As most of you know, California’s Fair Employment and Housing Act (“FEHA”) prohibits discrimination and harassment on the basis of sex, race, religion, color, national origin, ancestry, disability, medical condition, marital status, age, pregnancy, and sexual orientation. FEHA also prohibits retaliating against an employee for opposing or complaining about discrimination or harassment.
For the past decade, both the California Legislature and the California Courts have grappled with the issue of whether individual supervisors or co-workers can be held personally liable for discrimination, harassment or retaliation. Ten years ago, the California Supreme Court held that individuals may not be held personally liable for discrimination, and that liability for discrimination instead lies only with the employer. For example, assume that Company X is found to have terminated an employee because of her race. Company X can be held liable for discrimination. The supervisor who made the termination decision, however, cannot be held liable.
In contrast, FEHA specifically provides that individual supervisors and co-workers can be held liable for harassment. So assume that Supervisor Y, who works for Company X, is found to have sexually harassed an employee. In this case, Company X and Supervisor Y can both be held liable for harassment.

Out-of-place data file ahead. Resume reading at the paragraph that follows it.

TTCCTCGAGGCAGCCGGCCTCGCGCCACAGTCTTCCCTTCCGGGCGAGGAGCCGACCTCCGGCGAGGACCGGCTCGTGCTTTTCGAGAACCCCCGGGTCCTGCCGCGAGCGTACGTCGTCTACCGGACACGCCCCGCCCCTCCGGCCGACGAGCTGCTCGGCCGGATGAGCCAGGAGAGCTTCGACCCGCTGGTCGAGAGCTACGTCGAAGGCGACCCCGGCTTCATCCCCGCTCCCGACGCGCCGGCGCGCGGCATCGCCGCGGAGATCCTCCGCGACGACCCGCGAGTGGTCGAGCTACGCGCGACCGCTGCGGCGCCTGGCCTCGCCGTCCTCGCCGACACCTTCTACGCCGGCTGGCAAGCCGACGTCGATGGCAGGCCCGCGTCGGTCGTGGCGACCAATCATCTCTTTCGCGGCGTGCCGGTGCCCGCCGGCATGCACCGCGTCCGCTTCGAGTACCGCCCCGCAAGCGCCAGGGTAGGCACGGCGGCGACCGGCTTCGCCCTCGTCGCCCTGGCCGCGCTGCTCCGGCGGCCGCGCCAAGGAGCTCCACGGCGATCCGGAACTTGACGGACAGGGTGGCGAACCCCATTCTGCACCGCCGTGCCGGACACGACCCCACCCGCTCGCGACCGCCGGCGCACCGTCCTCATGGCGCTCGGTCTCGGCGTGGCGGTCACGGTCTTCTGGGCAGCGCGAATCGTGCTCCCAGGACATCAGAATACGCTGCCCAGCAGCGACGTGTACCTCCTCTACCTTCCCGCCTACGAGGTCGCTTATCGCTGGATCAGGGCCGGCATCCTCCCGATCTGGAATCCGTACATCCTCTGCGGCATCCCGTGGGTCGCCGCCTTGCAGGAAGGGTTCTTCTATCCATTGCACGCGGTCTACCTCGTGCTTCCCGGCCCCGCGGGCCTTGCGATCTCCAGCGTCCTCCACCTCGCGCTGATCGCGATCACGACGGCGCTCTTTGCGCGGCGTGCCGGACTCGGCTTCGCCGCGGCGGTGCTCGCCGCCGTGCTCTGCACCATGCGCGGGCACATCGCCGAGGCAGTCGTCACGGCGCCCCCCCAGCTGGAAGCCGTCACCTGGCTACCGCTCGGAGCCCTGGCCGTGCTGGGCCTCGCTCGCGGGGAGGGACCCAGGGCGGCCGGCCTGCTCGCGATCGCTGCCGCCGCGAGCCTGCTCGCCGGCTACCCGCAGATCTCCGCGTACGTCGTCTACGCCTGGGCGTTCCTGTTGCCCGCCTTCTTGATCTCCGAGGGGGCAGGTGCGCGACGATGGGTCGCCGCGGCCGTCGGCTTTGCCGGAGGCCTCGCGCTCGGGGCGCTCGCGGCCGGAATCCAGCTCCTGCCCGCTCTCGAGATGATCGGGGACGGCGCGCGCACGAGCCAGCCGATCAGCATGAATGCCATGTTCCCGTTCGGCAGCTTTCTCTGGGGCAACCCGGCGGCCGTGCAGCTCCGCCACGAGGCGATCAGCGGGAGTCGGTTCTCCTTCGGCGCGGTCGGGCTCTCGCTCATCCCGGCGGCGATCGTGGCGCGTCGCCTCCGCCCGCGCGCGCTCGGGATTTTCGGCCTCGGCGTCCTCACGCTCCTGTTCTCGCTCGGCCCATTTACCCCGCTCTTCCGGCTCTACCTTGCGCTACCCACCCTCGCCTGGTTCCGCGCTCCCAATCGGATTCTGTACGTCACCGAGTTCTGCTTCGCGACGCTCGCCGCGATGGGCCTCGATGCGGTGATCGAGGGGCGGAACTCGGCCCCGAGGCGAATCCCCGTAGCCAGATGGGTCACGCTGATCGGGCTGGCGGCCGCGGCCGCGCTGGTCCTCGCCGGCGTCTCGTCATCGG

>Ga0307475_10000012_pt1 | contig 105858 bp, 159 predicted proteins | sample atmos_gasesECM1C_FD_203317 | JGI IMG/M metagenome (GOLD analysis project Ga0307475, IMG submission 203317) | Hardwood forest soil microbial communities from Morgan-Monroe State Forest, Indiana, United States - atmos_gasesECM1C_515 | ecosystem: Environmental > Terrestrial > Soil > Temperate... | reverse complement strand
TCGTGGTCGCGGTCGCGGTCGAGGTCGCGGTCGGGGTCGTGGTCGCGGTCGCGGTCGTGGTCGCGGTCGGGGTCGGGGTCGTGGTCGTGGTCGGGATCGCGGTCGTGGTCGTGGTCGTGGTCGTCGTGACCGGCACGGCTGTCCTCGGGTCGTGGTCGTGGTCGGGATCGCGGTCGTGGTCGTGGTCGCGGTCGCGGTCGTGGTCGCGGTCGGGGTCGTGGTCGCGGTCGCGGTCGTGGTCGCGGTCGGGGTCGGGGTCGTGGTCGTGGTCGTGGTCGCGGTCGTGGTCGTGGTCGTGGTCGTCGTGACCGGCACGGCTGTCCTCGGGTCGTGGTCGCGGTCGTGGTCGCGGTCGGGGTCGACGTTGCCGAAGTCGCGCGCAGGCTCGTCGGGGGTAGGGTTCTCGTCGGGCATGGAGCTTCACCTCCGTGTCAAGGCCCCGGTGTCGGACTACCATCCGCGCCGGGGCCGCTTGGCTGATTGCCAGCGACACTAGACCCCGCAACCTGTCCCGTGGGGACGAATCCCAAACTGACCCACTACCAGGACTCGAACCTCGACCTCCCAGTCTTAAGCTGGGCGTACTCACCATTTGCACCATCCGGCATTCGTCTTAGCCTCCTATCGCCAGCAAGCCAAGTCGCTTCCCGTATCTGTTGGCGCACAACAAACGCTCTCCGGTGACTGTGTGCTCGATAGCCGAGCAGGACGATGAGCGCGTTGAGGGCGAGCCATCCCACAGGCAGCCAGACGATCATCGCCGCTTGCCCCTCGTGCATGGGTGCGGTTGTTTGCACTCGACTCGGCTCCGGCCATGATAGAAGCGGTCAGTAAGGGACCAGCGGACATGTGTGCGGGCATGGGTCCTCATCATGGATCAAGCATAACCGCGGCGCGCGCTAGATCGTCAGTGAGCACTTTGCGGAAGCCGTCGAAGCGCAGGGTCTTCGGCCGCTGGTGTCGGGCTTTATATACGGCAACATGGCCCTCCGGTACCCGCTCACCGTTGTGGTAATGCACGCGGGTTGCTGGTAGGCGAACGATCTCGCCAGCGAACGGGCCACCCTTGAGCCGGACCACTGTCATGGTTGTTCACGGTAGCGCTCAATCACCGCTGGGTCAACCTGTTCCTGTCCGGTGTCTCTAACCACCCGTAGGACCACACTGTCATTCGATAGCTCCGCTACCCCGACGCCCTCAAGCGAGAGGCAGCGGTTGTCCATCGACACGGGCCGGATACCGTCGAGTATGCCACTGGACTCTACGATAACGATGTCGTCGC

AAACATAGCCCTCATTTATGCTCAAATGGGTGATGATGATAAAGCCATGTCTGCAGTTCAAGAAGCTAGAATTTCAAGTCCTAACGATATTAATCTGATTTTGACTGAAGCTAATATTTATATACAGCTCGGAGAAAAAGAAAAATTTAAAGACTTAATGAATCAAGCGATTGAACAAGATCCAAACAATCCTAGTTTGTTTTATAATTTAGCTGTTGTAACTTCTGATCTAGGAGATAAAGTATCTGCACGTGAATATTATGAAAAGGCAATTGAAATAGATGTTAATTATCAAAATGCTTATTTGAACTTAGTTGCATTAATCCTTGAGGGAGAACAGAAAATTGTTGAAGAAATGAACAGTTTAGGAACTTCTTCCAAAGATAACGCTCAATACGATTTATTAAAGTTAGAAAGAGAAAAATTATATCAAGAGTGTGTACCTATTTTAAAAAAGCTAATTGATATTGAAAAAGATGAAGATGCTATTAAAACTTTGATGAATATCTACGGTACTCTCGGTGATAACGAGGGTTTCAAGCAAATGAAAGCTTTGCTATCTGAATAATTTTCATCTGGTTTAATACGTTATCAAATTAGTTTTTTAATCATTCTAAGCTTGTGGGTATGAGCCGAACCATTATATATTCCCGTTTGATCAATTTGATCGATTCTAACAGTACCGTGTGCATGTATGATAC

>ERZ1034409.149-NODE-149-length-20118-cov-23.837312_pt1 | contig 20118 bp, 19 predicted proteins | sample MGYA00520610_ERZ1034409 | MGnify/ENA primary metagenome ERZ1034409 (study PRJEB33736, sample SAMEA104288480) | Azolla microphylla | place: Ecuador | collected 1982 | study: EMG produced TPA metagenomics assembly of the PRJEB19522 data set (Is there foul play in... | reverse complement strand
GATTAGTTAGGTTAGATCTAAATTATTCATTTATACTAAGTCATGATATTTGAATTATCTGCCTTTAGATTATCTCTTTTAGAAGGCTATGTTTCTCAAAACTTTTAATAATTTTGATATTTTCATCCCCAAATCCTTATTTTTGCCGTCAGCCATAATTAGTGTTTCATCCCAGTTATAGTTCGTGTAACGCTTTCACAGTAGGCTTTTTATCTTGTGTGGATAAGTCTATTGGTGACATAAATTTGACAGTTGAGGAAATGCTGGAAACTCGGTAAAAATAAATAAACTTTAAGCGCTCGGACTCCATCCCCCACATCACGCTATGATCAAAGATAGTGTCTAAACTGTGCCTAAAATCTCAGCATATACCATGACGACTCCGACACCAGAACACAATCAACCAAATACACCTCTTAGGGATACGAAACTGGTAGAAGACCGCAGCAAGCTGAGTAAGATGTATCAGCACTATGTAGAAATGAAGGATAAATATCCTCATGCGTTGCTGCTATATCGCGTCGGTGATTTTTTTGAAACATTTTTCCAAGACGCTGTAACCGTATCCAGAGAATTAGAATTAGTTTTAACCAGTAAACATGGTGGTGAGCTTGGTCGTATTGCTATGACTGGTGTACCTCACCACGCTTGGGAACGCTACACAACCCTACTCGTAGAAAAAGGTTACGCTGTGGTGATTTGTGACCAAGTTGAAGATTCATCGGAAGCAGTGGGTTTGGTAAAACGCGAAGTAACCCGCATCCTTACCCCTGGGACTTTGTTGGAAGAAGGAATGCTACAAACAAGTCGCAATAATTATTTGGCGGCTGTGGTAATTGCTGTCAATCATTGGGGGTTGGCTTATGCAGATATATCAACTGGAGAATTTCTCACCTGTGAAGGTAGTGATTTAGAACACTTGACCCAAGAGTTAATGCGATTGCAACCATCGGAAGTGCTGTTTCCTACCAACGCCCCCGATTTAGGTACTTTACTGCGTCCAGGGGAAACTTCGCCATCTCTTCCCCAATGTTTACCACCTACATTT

What about retaliation? For the past five to ten years, most courts that have considered the issue have held that individuals can be held liable for retaliation. On March 3, 2008, however, the California Supreme Court held that individuals cannot be held personally liable for at least some forms of retaliation. Here’s an example of what this means. Assume an employee of Company X complains to the HR Department that he believes he was passed over for a promotion because of his sexual orientation. The HR Department discusses the issue with the employee’s supervisor, who is angry to learn of the employee’s complaint. One month later, the supervisor fires the employee for performance issues. If the employee can prove that the performance issues were pretextual, and that he was actually fired because of his discrimination complaint, Company X may be liable for retaliation. The supervisor, however, may not be held personally liable.